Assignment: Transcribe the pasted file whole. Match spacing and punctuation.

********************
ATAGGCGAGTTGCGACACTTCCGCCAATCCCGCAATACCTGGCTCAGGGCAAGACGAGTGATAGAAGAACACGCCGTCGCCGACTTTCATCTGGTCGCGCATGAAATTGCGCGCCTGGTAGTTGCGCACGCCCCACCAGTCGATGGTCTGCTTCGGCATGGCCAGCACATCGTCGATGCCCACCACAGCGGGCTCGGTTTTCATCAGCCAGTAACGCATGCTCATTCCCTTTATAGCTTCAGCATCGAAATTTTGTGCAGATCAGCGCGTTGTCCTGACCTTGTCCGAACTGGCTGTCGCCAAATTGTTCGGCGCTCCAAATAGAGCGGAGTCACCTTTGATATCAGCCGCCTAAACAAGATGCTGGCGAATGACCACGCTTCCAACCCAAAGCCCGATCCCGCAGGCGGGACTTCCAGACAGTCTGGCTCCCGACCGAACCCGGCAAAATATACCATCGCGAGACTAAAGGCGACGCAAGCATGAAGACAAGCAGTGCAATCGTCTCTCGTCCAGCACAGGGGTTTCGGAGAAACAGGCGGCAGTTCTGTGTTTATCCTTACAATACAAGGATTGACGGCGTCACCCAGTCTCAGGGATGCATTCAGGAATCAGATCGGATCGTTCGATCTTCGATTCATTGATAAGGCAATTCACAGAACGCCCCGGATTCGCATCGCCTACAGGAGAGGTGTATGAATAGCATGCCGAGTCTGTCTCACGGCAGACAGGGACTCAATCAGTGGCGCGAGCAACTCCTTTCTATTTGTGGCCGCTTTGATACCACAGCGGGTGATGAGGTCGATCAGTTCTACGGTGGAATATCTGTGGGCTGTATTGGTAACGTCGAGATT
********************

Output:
ATAGGCGAGTTGCGACACTTCCGCCAATCCCGCAATACCTGGCTCAGGGCAAGACGAGTGATAGAAGAACACGCCGTCGCCGACTTTCATCTGGTCGCGCATGAAATTGCGCGCCTGGTAGTTGCGCACGCCCCACCAGTCGATGGTCTGCTTCGGCATGGCCAGCACATCGTCGATGCCCACCACAGCGGGCTCGGTTTTCATCAGCCAGTAACGCATGCTCATTCCCTTTATAGCTTCAGCATCGAAATTTTGTGCAGATCAGCGCGTTGTCCTGACCTTGTCCGAACTGGCTGTCGCCAAATTGTTCGGCGCTCCAAATAGAGCGGAGTCACCTTTGATATCAGCCGCCTAAACAAGATGCTGGCGAATGACCACGCTTCCAACCCAAAGCCCGATCCCGCAGGCGGGACTTCCAGACAGTCTGGCTCCCGACCGAACCCGGCAAAATATACCATCGCGAGACTAAAGGCGACGCAAGCATGAAGACAAGCAGTGCAATCGTCTCTCGTCCAGCACAGGGGTTTCGGAGAAACAGGCGGCAGTTCTGTGTTTATCCTTACAATACAAGGATTGACGGCGTCACCCAGTCTCAGGGATGCATTCAGGAATCAGATCGGATCGTTCGATCTTCGATTCATTGATAAGGCAATTCACAGAACGCCCCGGATTCGCATCGCCTACAGGAGAGGTGTATGAATAGCATGCCGAGTCTGTCTCACGGCAGACAGGGACTCAATCAGTGGCGCGAGCAACTCCTTTCTATTTGTGGCCGCTTTGATACCACAGCGGGTGATGAGGTCGATCAGTTCTACGGTGGAATATCTGTGGGCTGTATTGGTAACGTCGAGATT